Oxford gives OK to University trip

Dr. Karl Schmidt, Director of International Studies SDSU

Dr. Karl Schmidt, Director of International Studies SDSU

Nate Billings

Since 1987, students at Missouri Southern have had the opportunity to explore the British culture at Oxford University.

Beginning this semester, Southern has a new contract with Oxford. The contract allows the University to send students directly there without going through another institution.

Before, students had to enroll in the program in conjunction with a program at Florida State University in Tallahassee.

The program is the oldest study abroad opportunity at Southern. Any student with a 3.5 grade-point average is allowed to enroll.

Currently, 13 students are enrolled to go to Oxford. Because there is a minimum requirement for enrollment of 20 students, the University asked South Dakota State University in Brookings if the institution would consider sending some of its students with the Southern students.

“I think it’s a great opportunity,” said Dr. Karl Schmidt, director of international programs at SDSU.

Students going on the trip agree.

“It’s something everyone should experience,” said Kasi Bourous, senior history major.

Schmidt said he cannot advertise the program at SDSU yet because the Board of Regents for the South Dakota universities has not approved the request.

“I’m predicting that they’ll approve it,” Schmidt said.

Schmidt is a former history and international studies instructor at Southern. After he accepted his new position at SDSU, he stayed in touch with Dr. Chad Stebbins, director of the Institute of International Studies.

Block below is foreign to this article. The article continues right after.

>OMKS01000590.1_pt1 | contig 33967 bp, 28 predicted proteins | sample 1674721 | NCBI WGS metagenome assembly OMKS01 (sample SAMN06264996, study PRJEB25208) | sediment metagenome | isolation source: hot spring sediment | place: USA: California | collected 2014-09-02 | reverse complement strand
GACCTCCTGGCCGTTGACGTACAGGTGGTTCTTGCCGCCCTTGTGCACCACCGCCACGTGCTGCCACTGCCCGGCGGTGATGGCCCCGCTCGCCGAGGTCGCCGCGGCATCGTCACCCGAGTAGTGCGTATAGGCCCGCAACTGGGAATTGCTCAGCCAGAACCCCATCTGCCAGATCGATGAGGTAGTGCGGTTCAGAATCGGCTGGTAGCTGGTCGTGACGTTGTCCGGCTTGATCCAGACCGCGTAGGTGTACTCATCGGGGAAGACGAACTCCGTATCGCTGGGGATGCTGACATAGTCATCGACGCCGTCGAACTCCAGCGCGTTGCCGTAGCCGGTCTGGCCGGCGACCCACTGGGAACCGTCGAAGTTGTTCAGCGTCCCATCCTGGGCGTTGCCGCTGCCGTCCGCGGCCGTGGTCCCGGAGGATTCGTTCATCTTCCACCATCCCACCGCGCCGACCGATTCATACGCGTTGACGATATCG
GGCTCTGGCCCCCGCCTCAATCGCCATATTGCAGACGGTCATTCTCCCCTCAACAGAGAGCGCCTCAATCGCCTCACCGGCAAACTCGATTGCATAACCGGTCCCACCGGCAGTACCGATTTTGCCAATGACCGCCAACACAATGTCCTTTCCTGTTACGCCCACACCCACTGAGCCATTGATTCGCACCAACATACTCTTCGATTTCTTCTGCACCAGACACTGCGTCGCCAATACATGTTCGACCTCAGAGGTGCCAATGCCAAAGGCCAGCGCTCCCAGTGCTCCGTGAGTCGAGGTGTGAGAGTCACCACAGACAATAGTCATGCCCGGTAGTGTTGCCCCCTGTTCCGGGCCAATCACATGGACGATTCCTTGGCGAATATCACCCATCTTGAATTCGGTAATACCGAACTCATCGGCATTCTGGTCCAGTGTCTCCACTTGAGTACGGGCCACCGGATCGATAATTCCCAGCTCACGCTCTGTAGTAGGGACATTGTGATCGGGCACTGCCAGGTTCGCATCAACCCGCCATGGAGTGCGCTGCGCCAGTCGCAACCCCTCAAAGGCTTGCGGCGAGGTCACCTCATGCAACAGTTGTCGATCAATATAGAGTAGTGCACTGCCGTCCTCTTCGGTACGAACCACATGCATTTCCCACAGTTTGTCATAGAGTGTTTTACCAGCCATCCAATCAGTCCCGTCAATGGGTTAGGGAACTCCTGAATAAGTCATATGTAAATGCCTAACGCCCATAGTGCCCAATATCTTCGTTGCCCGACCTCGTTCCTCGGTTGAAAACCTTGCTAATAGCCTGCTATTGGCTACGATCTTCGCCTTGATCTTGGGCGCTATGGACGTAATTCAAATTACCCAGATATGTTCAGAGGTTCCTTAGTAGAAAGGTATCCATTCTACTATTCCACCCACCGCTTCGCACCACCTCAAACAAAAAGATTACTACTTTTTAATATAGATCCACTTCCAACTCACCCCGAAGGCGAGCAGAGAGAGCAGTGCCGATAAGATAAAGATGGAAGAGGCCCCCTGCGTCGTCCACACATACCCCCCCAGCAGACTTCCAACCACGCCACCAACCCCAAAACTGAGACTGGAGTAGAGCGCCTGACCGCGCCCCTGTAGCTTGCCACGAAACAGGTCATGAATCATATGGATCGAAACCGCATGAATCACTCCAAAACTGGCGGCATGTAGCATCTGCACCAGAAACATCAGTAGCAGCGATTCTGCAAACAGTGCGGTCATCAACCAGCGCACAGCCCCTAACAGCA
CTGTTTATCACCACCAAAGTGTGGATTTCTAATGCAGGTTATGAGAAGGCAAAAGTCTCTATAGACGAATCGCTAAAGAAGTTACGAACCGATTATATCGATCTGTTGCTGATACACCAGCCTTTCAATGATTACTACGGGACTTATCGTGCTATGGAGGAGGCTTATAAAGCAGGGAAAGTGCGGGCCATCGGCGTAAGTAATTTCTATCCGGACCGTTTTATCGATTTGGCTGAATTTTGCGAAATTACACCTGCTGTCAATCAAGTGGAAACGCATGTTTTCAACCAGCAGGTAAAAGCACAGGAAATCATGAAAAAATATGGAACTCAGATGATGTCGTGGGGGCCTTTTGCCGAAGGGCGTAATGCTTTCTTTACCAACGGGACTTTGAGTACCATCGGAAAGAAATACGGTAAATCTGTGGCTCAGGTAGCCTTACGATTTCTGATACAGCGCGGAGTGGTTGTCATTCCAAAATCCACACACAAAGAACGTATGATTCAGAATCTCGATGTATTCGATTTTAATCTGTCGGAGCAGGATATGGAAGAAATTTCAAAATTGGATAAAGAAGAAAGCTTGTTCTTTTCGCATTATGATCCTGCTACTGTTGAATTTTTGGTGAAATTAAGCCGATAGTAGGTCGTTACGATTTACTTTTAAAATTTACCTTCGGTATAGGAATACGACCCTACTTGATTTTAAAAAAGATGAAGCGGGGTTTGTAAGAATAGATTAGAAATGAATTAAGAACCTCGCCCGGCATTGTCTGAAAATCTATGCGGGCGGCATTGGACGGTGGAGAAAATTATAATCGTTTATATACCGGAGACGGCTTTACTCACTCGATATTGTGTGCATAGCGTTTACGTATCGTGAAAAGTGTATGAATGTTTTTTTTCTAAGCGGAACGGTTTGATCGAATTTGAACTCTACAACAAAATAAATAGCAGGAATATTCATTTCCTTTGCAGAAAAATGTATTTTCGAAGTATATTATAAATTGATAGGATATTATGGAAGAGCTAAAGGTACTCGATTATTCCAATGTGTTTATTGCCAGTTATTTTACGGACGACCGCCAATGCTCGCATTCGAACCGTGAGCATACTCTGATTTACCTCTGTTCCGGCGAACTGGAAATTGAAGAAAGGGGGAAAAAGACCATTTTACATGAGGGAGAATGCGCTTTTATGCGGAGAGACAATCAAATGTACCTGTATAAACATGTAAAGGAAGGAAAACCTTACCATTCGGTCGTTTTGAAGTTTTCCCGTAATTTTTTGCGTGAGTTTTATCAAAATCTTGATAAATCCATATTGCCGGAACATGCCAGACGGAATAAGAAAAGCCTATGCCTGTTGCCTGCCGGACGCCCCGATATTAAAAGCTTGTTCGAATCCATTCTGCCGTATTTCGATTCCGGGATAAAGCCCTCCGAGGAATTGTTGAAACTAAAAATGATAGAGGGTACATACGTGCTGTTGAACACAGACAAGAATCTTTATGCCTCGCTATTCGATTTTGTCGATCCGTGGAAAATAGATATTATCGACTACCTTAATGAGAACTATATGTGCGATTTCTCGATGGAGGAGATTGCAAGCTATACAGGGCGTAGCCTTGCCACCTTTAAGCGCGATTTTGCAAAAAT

The two then worked out an agreement between the Universities to send students to Oxford after Southern gained its own program.

Students will spend 19 days in England during the months of June and July, but are allowed to stay longer or come earlier if they would like. The classes offered are either a J.R.R. Tolkien literature class or an Estates and Gardens history class.

Dr. Doris Walters, professor of English, will be the faculty member allowed to go free through Oxford.

“I’ve had good experiences with international studying,” Walters said.

She studied in England before and has a daughter living on the edge of London.

“I would like to be around the students,” she said. “I’m looking forward to being a student again.”

Stebbins, Schmidt and Walters agree the trip is worthwhile.

“I’d like to see the students come back with a new perspective on the world,” Walters said.

Community members, alumni and anyone interested in joining the trip can contact the Institute at 625-9736.